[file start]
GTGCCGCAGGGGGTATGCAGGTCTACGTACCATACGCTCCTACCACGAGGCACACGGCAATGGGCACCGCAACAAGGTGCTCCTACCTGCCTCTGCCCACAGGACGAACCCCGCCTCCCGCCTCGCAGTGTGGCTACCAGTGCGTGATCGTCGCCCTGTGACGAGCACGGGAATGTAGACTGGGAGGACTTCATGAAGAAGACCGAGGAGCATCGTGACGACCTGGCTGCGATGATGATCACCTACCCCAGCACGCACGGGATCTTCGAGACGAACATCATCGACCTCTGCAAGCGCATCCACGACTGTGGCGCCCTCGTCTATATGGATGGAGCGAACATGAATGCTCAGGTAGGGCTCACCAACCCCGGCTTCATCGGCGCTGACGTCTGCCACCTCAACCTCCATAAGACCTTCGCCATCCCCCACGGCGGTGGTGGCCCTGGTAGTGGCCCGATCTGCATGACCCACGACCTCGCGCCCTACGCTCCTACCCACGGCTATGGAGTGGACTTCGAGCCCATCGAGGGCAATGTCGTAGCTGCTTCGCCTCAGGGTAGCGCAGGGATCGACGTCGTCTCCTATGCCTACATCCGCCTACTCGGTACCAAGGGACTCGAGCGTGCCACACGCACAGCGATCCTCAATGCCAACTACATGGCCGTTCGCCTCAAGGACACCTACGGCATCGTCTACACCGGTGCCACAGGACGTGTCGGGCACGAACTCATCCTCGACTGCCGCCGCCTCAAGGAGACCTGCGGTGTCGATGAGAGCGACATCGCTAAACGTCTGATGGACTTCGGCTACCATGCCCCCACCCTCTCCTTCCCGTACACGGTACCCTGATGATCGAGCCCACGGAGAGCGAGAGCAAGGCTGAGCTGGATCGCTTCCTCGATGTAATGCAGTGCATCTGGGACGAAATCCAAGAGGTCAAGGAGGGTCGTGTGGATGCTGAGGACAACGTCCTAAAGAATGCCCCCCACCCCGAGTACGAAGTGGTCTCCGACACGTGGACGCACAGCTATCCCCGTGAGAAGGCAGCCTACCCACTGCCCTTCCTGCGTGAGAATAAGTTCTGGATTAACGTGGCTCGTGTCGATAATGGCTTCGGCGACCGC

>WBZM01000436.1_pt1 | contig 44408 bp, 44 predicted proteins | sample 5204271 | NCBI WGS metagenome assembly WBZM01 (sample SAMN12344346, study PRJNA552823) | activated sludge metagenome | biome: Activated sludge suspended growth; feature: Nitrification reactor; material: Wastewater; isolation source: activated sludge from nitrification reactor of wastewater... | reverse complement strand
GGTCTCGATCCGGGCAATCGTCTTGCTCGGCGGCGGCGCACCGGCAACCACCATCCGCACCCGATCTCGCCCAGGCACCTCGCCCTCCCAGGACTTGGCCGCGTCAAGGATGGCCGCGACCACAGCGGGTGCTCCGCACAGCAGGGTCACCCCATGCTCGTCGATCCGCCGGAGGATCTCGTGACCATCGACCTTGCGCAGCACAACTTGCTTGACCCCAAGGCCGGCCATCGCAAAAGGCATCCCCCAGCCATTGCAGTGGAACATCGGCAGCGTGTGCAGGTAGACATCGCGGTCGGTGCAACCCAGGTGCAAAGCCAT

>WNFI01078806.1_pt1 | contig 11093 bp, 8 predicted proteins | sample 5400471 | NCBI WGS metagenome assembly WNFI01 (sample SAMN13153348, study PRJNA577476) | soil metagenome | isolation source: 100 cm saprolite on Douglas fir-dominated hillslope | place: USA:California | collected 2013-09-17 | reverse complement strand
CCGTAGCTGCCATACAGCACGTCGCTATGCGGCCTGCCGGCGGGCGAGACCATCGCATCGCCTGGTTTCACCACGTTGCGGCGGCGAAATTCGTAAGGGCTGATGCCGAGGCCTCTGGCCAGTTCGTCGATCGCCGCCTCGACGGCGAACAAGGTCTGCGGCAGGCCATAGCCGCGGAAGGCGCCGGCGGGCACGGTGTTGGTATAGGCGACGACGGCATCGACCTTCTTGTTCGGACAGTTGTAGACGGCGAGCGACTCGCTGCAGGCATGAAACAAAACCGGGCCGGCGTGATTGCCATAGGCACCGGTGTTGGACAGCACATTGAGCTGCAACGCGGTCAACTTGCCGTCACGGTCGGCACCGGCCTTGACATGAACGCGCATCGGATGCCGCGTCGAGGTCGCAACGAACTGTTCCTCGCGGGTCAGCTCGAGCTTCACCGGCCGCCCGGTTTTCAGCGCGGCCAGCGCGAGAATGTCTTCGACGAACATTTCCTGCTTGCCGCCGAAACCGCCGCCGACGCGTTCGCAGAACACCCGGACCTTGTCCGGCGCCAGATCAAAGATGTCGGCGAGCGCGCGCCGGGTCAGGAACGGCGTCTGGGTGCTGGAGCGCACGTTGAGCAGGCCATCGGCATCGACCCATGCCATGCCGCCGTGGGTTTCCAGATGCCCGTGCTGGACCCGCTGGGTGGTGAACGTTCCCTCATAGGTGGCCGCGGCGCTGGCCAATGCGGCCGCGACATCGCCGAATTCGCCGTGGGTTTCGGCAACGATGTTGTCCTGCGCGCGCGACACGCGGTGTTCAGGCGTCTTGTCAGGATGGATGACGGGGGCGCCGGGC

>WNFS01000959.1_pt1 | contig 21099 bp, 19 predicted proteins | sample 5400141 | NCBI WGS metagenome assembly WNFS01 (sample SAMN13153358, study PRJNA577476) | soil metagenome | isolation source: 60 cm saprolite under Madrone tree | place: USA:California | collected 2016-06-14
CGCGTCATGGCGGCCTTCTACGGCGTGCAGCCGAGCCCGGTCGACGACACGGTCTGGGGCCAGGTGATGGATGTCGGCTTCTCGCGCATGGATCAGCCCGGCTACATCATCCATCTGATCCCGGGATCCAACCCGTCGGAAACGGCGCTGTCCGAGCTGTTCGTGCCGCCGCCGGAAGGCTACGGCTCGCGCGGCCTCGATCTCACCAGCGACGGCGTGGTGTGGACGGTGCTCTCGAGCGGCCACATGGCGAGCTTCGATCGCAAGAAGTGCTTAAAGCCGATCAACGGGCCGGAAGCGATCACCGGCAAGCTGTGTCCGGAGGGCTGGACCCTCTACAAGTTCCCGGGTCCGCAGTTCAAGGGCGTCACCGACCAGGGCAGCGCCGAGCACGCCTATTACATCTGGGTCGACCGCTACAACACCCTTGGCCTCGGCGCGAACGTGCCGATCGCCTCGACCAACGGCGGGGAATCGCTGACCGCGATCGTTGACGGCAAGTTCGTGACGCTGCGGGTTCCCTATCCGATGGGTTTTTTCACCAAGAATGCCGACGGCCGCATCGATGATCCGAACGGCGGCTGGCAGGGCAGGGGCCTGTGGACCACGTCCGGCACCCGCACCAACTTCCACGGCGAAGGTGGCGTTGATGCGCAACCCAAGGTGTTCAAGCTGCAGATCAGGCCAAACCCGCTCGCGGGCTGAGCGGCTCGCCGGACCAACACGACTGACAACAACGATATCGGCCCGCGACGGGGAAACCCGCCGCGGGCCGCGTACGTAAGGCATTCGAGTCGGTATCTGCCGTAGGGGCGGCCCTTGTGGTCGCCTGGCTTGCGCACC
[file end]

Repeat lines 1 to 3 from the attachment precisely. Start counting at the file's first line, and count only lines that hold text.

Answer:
GTGCCGCAGGGGGTATGCAGGTCTACGTACCATACGCTCCTACCACGAGGCACACGGCAATGGGCACCGCAACAAGGTGCTCCTACCTGCCTCTGCCCACAGGACGAACCCCGCCTCCCGCCTCGCAGTGTGGCTACCAGTGCGTGATCGTCGCCCTGTGACGAGCACGGGAATGTAGACTGGGAGGACTTCATGAAGAAGACCGAGGAGCATCGTGACGACCTGGCTGCGATGATGATCACCTACCCCAGCACGCACGGGATCTTCGAGACGAACATCATCGACCTCTGCAAGCGCATCCACGACTGTGGCGCCCTCGTCTATATGGATGGAGCGAACATGAATGCTCAGGTAGGGCTCACCAACCCCGGCTTCATCGGCGCTGACGTCTGCCACCTCAACCTCCATAAGACCTTCGCCATCCCCCACGGCGGTGGTGGCCCTGGTAGTGGCCCGATCTGCATGACCCACGACCTCGCGCCCTACGCTCCTACCCACGGCTATGGAGTGGACTTCGAGCCCATCGAGGGCAATGTCGTAGCTGCTTCGCCTCAGGGTAGCGCAGGGATCGACGTCGTCTCCTATGCCTACATCCGCCTACTCGGTACCAAGGGACTCGAGCGTGCCACACGCACAGCGATCCTCAATGCCAACTACATGGCCGTTCGCCTCAAGGACACCTACGGCATCGTCTACACCGGTGCCACAGGACGTGTCGGGCACGAACTCATCCTCGACTGCCGCCGCCTCAAGGAGACCTGCGGTGTCGATGAGAGCGACATCGCTAAACGTCTGATGGACTTCGGCTACCATGCCCCCACCCTCTCCTTCCCGTACACGGTACCCTGATGATCGAGCCCACGGAGAGCGAGAGCAAGGCTGAGCTGGATCGCTTCCTCGATGTAATGCAGTGCATCTGGGACGAAATCCAAGAGGTCAAGGAGGGTCGTGTGGATGCTGAGGACAACGTCCTAAAGAATGCCCCCCACCCCGAGTACGAAGTGGTCTCCGACACGTGGACGCACAGCTATCCCCGTGAGAAGGCAGCCTACCCACTGCCCTTCCTGCGTGAGAATAAGTTCTGGATTAACGTGGCTCGTGTCGATAATGGCTTCGGCGACCGC

>WBZM01000436.1_pt1 | contig 44408 bp, 44 predicted proteins | sample 5204271 | NCBI WGS metagenome assembly WBZM01 (sample SAMN12344346, study PRJNA552823) | activated sludge metagenome | biome: Activated sludge suspended growth; feature: Nitrification reactor; material: Wastewater; isolation source: activated sludge from nitrification reactor of wastewater... | reverse complement strand
GGTCTCGATCCGGGCAATCGTCTTGCTCGGCGGCGGCGCACCGGCAACCACCATCCGCACCCGATCTCGCCCAGGCACCTCGCCCTCCCAGGACTTGGCCGCGTCAAGGATGGCCGCGACCACAGCGGGTGCTCCGCACAGCAGGGTCACCCCATGCTCGTCGATCCGCCGGAGGATCTCGTGACCATCGACCTTGCGCAGCACAACTTGCTTGACCCCAAGGCCGGCCATCGCAAAAGGCATCCCCCAGCCATTGCAGTGGAACATCGGCAGCGTGTGCAGGTAGACATCGCGGTCGGTGCAACCCAGGTGCAAAGCCAT